# Key renewal when the sequence counter is only 32-bit

If we look at the use-case that our sequence counter within our TLS communication is only 32-bit, would an automatic key re-newal be necessary a lot more frequently? We're going to use state-of-the-art algorithms consisting of AES-GCM (at least 128-bit keys) and HMAC-256. I'm referring to the answer posted here - https://security.stackexchange.com/questions/55454/how-long-does-an-https-symmetric-key-last - where it states that key renewal would not be necessary due to the substantial amount of data that can be encrypted with AES without the necessary need for a key renewal.

The sequence counter is not the one used within TLS but a protocol specific one. We're not sure if we continue with the "normal" TLS handling after the handshake has been done. We're going to use EAP-TLS for the handshaking. So we don't know if we make use of the implicit 64-bit sequence counter of TLS - would this make a difference for the question asked above?

• I'm a bit confused. Have you layered your own (GCM-based) encryption on top of TLS with a 32-bit sequence counter? Or are you asking how often to ask your TLS library to update the symmetric keys? Or something different? – SEJPM Sep 21 '20 at 9:29
• We use EAP-TLS for connection establsihment and after that use our own scheme which has a 32-bit sequence counter within the message frame. – TrinityTonic Sep 24 '20 at 7:17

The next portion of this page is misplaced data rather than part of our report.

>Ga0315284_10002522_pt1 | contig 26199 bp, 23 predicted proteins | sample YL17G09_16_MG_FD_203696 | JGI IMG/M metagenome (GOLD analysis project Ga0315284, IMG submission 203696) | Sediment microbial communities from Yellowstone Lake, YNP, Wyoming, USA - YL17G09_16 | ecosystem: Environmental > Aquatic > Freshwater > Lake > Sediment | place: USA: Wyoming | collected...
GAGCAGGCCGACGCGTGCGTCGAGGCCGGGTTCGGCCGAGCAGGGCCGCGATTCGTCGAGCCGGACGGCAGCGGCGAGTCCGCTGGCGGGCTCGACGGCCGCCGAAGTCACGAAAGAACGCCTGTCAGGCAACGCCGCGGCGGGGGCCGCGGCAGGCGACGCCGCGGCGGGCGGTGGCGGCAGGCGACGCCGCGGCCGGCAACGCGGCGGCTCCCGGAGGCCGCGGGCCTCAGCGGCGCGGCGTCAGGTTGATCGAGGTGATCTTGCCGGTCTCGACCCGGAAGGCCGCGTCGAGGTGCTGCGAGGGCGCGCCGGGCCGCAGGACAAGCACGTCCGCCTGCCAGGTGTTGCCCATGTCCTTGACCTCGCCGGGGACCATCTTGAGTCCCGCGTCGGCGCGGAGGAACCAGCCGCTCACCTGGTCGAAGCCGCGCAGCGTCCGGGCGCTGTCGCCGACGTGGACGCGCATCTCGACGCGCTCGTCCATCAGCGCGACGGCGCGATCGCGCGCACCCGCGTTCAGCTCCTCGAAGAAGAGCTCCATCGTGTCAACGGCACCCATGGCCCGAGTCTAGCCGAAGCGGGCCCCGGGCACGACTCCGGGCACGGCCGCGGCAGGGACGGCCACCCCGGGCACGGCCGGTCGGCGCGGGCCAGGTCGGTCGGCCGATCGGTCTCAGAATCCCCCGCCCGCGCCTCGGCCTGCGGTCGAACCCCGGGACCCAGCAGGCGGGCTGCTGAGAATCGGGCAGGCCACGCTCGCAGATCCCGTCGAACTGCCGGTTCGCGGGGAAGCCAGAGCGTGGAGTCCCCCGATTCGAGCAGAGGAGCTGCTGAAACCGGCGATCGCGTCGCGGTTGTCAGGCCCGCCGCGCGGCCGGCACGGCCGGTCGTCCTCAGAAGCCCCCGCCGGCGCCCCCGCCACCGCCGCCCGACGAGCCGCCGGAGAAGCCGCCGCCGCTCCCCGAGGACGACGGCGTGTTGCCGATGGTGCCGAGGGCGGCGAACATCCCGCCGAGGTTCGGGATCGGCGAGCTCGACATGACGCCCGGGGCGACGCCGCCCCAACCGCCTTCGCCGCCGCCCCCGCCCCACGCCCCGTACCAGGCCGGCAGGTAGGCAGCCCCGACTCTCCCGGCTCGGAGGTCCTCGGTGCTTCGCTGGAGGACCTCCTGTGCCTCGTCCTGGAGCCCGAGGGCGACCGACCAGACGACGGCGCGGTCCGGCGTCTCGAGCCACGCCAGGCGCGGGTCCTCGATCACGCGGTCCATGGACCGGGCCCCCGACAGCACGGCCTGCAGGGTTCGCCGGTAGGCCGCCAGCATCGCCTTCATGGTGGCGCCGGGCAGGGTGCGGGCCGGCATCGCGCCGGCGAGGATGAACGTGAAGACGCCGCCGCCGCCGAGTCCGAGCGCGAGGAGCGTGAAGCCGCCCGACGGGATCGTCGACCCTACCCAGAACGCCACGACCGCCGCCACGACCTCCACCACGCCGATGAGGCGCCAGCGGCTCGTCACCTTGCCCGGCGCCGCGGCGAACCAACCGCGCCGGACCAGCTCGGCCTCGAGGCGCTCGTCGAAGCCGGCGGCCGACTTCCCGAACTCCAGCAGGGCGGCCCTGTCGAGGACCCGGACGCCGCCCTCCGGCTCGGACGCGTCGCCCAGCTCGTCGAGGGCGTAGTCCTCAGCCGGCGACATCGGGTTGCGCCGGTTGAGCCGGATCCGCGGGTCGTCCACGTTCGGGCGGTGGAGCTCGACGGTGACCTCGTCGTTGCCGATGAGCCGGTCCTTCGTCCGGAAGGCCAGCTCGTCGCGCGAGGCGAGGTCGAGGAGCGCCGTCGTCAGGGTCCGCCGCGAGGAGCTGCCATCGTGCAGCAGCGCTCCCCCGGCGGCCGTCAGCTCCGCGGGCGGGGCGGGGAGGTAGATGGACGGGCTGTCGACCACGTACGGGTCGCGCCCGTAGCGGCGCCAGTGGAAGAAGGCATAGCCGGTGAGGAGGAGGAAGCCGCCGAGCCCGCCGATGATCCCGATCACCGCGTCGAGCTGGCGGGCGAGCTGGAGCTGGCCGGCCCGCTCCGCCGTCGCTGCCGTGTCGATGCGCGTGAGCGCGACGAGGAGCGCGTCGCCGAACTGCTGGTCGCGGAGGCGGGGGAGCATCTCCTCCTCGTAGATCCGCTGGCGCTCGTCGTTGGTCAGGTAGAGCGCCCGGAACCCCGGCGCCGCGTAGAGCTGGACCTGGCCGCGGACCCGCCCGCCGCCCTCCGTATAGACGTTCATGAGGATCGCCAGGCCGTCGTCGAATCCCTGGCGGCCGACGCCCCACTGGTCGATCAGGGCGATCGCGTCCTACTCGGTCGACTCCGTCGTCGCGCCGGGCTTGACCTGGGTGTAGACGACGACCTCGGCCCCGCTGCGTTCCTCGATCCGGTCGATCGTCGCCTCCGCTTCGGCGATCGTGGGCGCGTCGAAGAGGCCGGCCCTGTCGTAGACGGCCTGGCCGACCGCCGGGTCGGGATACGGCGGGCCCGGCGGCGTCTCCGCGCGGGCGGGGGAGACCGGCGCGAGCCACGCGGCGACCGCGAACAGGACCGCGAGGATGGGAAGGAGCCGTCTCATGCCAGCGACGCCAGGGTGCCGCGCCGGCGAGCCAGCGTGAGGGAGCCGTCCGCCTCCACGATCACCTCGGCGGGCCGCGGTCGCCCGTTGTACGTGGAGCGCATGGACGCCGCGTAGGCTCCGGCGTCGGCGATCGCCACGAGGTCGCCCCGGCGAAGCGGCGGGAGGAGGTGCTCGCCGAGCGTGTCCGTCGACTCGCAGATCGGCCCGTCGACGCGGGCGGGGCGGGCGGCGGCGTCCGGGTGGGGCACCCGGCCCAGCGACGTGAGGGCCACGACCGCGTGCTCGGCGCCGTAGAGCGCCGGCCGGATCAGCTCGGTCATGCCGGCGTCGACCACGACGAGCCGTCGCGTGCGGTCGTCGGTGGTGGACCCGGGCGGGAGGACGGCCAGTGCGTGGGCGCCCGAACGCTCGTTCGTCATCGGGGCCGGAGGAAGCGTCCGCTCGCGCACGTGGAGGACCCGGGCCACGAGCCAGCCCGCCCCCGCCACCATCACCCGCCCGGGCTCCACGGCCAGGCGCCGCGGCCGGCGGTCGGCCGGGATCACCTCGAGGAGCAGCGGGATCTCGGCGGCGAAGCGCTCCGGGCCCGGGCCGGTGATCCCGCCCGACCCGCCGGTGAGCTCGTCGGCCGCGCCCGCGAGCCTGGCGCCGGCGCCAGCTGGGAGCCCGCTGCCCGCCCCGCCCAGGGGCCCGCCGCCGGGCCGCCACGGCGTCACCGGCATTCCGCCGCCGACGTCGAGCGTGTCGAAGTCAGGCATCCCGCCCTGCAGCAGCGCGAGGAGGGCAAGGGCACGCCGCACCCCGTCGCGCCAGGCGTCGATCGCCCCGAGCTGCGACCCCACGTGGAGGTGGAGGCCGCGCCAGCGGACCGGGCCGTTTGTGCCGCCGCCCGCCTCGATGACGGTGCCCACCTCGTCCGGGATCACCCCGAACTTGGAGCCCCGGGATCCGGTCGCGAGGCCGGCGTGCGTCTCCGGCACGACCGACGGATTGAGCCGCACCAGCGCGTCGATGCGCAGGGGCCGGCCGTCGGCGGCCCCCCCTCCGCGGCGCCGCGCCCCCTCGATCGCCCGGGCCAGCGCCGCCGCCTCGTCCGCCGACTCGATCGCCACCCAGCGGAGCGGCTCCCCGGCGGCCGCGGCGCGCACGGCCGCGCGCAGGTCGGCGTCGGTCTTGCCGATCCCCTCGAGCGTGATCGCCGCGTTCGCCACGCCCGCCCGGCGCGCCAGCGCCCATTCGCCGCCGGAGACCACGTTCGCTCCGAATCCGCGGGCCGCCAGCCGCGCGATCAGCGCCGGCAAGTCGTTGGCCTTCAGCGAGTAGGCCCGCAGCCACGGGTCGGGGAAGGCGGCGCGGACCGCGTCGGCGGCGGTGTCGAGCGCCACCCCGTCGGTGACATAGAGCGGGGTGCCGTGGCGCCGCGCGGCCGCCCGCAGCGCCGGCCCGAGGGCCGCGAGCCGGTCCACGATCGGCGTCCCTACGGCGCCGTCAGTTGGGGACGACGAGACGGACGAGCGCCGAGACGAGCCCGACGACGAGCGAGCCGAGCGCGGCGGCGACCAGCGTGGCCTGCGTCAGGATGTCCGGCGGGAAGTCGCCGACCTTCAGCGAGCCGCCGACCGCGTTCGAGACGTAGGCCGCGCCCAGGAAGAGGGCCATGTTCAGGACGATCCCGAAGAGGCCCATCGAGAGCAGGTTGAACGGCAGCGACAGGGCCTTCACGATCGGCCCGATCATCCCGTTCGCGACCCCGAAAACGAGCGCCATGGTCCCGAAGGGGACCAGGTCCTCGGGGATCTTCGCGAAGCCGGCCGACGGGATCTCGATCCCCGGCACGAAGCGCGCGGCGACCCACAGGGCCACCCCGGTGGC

If you're using AES-GCM and you were to pick the (96-bit) nonces randomly, re-keying after $$2^{32}$$ messages would be recommended. However given that you appear to use an actual counter and feed it into GCM's nonce input re-keying on wrap-around is good enough - which incidentally for 32-bit counters would also happen around $$2^{32}$$ messages.
If you used a 64-bit counter, the previous thought would extend somewhat and a re-key would be required at last every $$2^{64}$$ messages. However for reasons of the security proof you should really re-key after hitting $$\sigma+q=2^{48}$$ with $$q$$ being the number of nonces encrypted and $$\sigma$$ being 1/16th of the total number of bytes encrypted while not encrypting more than 64GiB per nonce-key pair.